Critics complain — quite rightly — that Donald Trump occupies his own reality, as he fires off bizarre denials of the casualties from Puerto Rico’s hurricane, fantasizes over “deep state” conspiracies, and wraps himself in an economic recovery that began under Obama. For these reasons and more, I have called Trump “a kind of Frankenstein monster of the philosophy” of positive thinking.

But it is insufficient for activists to bemoan Trump’s personal rise as the inevitable outcome of the worst aspects of American optimism and motivational philosophy. Rather, act the part of a martial artist and adapt your foe’s methods against him.

There is nothing intrinsically ideological about the methods behind the United States’ metaphysics of success. And they often do work, as Trump demonstrates, however grimly. Indeed, Trump was raised on the positive-mind spirituality of the Reverend Norman Vincent Peale, and the chief showman’s powers of persuasion and self-invention have proven grotesquely effective. In short, Trump structured a life around the unethical attainment of power. He brought formidable dimensions to that aim. You can despise the outcome — but can progressives afford to ignore the means?

Philosopher George Santayana bemoaned the role of self-delusion in modern therapeutic culture: “Assurance is contemptible and fatal unless it is self-knowledge.” His observation highlights a key contradiction in Peale’s approach, which is that blindly self-confident people, rather than accurately assessing their strengths, are often dangerously delusive, as with the president. But there is a different dimension to positive-mind philosophy: The search for self-belief can itself become of a form of ethical, inner inquiry by not only asking about your veritable capacities but also coming into possession of a core ideal and the means to attain it.

I have often extolled the power of possessing one finely focused, well-selected, and passionately held aim, a topic I explore in my forthcoming book, The Miracle Club. Some people argue against the concept of a single-minded goal. We like to think that we can balance everything in life. And we are, of course, faced with multiple and sometimes shifting demands. You likely want happiness at home, health for yourself and your family, material comfort for people around you, and so on. Such things are sound. But you must take self-knowledge — something Trump never sought — and, accepting that life’s needs are multiple, use it to dedicate your energies to one core aim. That is where power comes from, like the sun’s rays concentrated with a magnifying glass. Well-roundedness is overrated. A well-selected aim can facilitate multiple needs.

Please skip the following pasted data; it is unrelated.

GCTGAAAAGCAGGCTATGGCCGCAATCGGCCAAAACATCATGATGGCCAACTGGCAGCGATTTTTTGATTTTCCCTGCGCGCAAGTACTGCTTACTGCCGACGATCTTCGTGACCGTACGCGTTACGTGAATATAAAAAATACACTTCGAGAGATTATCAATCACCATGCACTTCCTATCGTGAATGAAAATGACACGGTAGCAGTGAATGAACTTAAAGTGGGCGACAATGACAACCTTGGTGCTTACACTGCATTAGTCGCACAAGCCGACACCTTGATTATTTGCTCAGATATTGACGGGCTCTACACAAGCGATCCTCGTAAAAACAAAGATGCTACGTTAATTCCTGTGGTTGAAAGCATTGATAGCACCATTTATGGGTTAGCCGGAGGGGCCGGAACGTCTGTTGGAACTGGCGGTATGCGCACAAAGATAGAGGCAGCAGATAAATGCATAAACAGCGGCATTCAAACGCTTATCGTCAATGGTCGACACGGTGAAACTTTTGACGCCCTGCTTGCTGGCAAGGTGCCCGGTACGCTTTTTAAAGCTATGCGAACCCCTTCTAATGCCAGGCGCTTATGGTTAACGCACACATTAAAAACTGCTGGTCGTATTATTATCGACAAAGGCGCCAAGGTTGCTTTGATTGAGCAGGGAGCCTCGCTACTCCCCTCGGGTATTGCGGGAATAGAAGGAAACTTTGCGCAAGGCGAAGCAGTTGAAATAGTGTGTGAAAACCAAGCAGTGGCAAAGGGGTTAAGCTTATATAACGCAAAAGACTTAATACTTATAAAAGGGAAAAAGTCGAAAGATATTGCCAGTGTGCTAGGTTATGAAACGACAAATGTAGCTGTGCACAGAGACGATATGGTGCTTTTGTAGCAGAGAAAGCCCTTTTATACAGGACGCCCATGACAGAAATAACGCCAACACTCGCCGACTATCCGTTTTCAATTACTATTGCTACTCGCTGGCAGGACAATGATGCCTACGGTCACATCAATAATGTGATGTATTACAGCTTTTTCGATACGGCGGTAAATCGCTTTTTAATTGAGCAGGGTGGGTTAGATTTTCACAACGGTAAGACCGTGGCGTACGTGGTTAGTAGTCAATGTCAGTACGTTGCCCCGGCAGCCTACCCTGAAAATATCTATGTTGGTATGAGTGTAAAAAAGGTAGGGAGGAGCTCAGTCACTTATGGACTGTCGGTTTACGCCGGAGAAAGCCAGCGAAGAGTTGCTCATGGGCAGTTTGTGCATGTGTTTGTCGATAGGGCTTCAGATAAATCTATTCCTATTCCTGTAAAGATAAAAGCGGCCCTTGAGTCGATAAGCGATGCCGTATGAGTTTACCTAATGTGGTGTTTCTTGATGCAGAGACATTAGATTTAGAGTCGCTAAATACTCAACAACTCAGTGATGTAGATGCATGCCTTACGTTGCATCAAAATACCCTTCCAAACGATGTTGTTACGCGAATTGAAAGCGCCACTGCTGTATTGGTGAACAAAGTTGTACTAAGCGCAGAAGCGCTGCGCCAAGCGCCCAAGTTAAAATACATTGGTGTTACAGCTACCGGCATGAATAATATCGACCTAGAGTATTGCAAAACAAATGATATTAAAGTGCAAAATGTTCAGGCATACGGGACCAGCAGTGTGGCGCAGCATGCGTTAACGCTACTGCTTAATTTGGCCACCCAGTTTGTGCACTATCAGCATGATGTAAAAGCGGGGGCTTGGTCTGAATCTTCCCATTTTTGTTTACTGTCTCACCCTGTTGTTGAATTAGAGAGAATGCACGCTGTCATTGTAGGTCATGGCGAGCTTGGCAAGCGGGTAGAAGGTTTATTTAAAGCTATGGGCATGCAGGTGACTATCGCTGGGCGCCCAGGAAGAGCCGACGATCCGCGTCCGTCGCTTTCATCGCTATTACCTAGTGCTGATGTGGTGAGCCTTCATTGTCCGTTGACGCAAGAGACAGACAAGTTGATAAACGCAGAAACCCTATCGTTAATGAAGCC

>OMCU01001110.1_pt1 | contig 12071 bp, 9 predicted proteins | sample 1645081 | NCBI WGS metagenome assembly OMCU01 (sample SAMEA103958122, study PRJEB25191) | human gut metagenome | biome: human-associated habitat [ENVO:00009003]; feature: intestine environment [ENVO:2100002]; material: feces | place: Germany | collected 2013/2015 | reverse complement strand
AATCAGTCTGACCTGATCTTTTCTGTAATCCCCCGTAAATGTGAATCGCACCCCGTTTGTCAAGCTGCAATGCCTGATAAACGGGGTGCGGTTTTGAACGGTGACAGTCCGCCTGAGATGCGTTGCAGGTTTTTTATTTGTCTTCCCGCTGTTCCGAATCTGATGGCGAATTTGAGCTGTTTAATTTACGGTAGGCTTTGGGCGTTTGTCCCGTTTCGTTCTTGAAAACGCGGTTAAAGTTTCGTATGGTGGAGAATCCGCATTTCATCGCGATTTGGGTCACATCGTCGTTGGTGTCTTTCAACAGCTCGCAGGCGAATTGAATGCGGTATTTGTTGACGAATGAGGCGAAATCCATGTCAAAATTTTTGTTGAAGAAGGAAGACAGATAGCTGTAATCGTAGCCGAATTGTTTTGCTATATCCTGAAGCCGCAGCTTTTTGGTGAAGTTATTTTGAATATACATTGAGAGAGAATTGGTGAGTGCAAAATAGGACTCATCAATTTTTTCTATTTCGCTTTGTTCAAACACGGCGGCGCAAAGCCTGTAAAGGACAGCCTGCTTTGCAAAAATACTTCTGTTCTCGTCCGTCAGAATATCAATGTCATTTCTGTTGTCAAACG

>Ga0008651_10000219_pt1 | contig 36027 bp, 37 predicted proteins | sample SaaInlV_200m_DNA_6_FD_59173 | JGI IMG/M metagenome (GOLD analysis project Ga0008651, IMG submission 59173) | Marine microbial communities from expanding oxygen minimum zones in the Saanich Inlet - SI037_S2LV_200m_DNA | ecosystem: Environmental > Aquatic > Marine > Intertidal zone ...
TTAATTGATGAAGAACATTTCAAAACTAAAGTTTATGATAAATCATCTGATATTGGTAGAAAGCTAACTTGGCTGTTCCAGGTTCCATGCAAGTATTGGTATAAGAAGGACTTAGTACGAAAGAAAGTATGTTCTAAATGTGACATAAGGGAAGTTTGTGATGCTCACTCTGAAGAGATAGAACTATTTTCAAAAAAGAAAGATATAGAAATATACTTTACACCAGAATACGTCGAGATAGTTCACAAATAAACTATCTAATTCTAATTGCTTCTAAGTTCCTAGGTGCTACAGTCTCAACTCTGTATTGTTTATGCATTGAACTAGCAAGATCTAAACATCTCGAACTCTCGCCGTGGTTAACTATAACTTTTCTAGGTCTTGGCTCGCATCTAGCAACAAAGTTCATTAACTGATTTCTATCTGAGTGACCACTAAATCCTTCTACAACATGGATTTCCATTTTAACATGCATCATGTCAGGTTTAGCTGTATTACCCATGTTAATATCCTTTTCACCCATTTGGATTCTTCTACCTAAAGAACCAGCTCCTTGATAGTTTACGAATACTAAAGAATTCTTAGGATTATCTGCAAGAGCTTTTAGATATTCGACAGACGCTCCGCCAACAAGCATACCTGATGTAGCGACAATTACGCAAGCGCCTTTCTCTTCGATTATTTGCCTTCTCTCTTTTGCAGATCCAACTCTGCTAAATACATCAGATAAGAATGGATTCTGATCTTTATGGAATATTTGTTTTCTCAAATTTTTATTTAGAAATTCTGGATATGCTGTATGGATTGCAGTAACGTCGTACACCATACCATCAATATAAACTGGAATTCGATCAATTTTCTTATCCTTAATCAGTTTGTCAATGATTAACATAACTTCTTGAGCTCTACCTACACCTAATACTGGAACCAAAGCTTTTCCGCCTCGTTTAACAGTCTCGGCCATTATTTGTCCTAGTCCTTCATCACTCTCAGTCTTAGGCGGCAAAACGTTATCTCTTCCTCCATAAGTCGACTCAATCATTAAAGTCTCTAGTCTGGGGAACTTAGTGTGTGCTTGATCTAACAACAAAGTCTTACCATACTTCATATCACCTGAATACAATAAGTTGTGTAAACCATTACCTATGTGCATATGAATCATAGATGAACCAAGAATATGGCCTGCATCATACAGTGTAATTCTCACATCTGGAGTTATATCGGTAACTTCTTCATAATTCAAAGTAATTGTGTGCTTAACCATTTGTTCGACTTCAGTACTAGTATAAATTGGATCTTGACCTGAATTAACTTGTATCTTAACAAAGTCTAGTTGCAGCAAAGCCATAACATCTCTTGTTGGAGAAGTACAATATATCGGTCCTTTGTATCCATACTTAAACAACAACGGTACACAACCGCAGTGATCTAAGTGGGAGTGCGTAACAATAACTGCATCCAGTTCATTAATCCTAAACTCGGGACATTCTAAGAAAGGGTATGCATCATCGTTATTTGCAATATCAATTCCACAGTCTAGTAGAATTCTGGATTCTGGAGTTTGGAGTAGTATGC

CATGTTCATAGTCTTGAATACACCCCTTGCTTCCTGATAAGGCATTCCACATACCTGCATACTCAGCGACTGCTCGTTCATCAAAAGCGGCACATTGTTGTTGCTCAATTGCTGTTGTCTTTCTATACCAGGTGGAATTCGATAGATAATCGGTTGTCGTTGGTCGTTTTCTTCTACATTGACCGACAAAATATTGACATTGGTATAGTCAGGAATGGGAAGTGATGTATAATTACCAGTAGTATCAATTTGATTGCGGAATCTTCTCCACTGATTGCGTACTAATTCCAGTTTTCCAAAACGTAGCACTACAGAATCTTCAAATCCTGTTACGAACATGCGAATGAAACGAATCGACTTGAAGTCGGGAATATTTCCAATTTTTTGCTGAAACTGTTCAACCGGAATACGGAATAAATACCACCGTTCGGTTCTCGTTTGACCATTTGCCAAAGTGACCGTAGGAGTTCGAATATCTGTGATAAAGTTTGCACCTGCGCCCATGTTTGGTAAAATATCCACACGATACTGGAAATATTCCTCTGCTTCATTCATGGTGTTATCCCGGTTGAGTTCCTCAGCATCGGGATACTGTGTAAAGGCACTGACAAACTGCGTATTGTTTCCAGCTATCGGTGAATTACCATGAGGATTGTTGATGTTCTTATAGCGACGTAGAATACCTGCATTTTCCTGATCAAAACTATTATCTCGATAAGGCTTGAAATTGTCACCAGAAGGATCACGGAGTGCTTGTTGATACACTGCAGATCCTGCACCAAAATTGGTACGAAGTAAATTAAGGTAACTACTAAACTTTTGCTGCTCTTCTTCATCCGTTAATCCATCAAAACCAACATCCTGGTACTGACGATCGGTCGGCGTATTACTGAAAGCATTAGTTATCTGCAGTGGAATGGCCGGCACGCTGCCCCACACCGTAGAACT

Whether in politics or other areas of life, your aim must be specific, concrete, and plain. It must be achievable, even if greatly bold. Beware of aims that are self-contradicting, such as traveling to exotic places while also raising young kids. Or becoming a prominent leader or activist while also having lots of leisure time. An aim is single-minded.

An example of this came to me in 1996, when I met a figure who soon exploded across the political scene. One afternoon, I spoke for several hours with Senator Cory Booker (D-N.J.), who at the time was an eager and highly ambitious Rhodes scholar and student at Yale Law School. Mutual friends told me, “You’ve got to meet this guy. He’s going to be president someday.” He was earnest, studied, a little over-rehearsed — and deeply persuasive. I could see exactly what people meant. Cory quickly rose to become the nationally prominent mayor of Newark, New Jersey, and then a senator and prospective running mate for candidate Hillary Clinton. As usual, Clinton made the predictably safe (and disastrous) choice, in this case of Virginia Senator Tim Kaine.

As of this writing, Booker is riding high on his performance during the Brett Kavanaugh hearings and is on the short list for any executive ticket to emerge from the Democratic Party. You will be able to see for yourself whether Booker becomes president, a role that peers foresaw for him — and that I am certain he foresaw himself — while he was in his twenties. Some were turned off by Booker’s ambition. I was not. He knew precisely what he wanted and possessed the skills, intellect, and drive to attain it. In areas where he was lacking, he was willing to gain the needed skills. He made easy, perhaps too easy, friends in finance, so fundraising got a head start. In short, Booker possessed a hugely ambitious but also actionable goal.

Study his rise. Emulate its best elements. I submit to every progressive that the tools used by a Donald Trump can be as easily used (hopefully for the common good) by a figure like Cory Booker — or by you, at whatever rung of political activity you occupy and toward whatever rung you set your sights on.